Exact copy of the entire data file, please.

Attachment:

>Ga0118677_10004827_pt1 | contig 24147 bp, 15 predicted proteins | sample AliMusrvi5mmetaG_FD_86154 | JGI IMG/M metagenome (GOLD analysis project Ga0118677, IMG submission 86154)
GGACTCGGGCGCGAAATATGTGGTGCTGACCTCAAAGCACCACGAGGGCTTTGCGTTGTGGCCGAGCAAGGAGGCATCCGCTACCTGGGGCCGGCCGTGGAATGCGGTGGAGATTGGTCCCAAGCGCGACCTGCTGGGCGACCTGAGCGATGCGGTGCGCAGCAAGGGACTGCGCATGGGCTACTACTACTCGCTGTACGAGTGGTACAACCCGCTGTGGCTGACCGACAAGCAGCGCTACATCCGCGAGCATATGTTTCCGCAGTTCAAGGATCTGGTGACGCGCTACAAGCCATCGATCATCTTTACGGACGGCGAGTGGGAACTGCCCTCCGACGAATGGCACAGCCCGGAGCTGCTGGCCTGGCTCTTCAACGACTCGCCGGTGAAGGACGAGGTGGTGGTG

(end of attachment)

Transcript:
>Ga0118677_10004827_pt1 | contig 24147 bp, 15 predicted proteins | sample AliMusrvi5mmetaG_FD_86154 | JGI IMG/M metagenome (GOLD analysis project Ga0118677, IMG submission 86154)
GGACTCGGGCGCGAAATATGTGGTGCTGACCTCAAAGCACCACGAGGGCTTTGCGTTGTGGCCGAGCAAGGAGGCATCCGCTACCTGGGGCCGGCCGTGGAATGCGGTGGAGATTGGTCCCAAGCGCGACCTGCTGGGCGACCTGAGCGATGCGGTGCGCAGCAAGGGACTGCGCATGGGCTACTACTACTCGCTGTACGAGTGGTACAACCCGCTGTGGCTGACCGACAAGCAGCGCTACATCCGCGAGCATATGTTTCCGCAGTTCAAGGATCTGGTGACGCGCTACAAGCCATCGATCATCTTTACGGACGGCGAGTGGGAACTGCCCTCCGACGAATGGCACAGCCCGGAGCTGCTGGCCTGGCTCTTCAACGACTCGCCGGTGAAGGACGAGGTGGTGGTG